190708 Impact of terrorism preparedness on public health

Monday, October 27, 2008: 4:50 PM

Jonathan E. Fielding, MD, MPH , Los Angeles County - Department of Public Health, Los Angeles, CA
During the past 7 years, local health departments have assumed stronger roles in emergency preparedness. Substantial increases in directed funding have been coupled with greater responsibilities and accountabilities to funding agencies and elected official at all levels of government. In Los Angeles, we see positive effects on public health infrastructure, emergency communications, education of staff and the public about potential terrorist threats and related responses. Surveillance systems for infectious, chemical and radiologically induced illnesses have been expanded and enhanced. Closer alliances around emergency preparedness issues have been forged with other local health departments, and with uniformed protection agencies, investigative agencies and other sectors. Public health laws have been reviewed and in some cases altered to facilitate appropriate responses to emergency situations. We are paying more attention to the psychological needs of employees during crises. The many preparedness exercises have helped to improve planning, integrated implementation and evaluation of critical activities.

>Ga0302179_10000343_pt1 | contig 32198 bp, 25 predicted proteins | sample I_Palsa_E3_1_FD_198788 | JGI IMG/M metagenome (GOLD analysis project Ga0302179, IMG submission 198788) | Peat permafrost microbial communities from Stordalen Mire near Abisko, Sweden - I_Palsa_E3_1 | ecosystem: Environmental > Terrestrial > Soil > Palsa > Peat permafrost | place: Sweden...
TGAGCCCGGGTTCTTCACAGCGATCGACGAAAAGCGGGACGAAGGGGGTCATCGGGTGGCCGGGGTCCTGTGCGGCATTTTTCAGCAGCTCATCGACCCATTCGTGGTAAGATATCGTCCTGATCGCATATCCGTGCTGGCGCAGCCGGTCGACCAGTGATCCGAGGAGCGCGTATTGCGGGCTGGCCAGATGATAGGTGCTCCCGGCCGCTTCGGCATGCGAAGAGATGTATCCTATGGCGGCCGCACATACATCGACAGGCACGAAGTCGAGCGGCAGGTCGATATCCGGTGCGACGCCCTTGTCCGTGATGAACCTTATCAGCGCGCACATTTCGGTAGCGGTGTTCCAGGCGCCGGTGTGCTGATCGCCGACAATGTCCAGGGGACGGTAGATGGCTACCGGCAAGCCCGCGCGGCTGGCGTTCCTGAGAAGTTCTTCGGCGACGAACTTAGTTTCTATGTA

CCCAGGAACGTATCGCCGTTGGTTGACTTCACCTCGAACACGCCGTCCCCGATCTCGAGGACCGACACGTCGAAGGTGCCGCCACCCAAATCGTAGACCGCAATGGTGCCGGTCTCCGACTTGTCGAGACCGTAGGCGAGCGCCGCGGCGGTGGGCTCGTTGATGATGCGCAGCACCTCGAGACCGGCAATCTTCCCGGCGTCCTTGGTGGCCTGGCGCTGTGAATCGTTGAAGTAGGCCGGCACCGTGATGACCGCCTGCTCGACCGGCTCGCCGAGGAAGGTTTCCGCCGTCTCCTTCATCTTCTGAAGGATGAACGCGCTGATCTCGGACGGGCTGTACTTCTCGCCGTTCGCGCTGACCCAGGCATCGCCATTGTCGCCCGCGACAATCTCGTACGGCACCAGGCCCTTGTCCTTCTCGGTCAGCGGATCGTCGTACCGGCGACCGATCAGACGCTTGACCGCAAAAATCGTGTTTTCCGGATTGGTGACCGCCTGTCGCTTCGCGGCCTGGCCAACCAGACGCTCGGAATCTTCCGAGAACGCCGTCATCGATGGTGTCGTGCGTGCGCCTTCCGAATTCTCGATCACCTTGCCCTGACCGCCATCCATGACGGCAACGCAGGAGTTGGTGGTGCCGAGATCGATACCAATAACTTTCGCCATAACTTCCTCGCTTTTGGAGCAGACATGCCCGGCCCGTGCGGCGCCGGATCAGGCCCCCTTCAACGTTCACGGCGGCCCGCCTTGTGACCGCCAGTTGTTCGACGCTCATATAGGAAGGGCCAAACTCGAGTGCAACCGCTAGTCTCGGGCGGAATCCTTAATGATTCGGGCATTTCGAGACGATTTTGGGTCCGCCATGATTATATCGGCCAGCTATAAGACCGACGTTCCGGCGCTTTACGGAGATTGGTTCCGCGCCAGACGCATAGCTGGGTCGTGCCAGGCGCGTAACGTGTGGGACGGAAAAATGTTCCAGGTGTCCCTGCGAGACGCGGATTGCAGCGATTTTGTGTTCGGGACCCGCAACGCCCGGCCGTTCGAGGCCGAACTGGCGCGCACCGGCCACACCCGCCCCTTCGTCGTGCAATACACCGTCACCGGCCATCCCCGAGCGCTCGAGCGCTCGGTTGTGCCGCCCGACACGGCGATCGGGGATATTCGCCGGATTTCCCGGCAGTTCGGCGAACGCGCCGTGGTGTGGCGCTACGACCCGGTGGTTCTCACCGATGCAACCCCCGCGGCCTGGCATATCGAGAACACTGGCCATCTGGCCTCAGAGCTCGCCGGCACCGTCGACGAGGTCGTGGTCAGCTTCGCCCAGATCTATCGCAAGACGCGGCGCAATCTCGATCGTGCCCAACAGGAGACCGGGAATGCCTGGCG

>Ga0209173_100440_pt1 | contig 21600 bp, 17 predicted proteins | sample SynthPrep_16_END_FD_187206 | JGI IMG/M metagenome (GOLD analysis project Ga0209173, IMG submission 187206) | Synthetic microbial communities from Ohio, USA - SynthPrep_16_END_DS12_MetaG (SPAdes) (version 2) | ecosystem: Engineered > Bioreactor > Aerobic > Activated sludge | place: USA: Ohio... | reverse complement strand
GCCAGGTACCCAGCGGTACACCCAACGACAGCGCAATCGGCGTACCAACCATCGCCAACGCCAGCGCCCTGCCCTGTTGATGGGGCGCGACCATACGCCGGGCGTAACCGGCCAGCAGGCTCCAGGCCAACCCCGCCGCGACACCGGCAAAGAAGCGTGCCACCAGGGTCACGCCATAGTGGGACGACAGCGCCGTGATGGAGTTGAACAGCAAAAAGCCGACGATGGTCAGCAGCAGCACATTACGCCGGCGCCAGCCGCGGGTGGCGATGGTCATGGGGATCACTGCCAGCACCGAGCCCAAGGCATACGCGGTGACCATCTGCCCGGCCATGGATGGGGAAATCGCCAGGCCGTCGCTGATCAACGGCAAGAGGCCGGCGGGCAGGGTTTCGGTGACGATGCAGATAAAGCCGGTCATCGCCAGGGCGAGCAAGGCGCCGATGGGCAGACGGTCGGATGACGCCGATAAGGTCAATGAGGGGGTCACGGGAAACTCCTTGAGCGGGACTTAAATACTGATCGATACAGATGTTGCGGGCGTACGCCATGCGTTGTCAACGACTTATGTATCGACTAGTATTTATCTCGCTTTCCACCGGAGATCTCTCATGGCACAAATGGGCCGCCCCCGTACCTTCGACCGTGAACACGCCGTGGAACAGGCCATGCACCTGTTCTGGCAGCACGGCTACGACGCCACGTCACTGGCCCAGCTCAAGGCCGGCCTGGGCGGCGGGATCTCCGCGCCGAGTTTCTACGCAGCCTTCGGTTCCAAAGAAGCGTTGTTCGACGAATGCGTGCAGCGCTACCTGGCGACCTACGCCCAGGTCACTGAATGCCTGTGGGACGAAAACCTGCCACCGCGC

However, during this same period, core Federal funding for some traditional public health activities have been reduced. Other high priority opportunities, including addressing the toll of chronic diseases overall and related health disparities, have received insufficient attention and funding. Some Federal programs have required significant resource expenditure without obvious commensurate benefits. Funding reductions for core emergency preparedness require difficult choices about priorities for investment to sustain infrastructure improvements. In some instances differing mandates and priorities of the Federal agencies involved in preparedness have led to confusion in Federal guidance to local health departments, reducing efficiency and slowing responsiveness.

Learning Objectives:
By the end of this presentation, attendees will be able to describe the impact of terrorism preparedness on public health.

Presenting author's disclosure statement:

Qualified on the content I am responsible for because: Jonathan Fielding is a Professor of Health Services and Pediatrics and Co-Director of the UCLA Center for Healthier Children, Families and Communities. Dr. Fielding serves as Director of Public Health and Health Officer for Los Angeles County where he is responsible for the full range of public health activities for ten million county residents.
Any relevant financial relationships? No

I agree to comply with the American Public Health Association Conflict of Interest and Commercial Support Guidelines, and to disclose to the participants any off-label or experimental uses of a commercial product or service discussed in my presentation.

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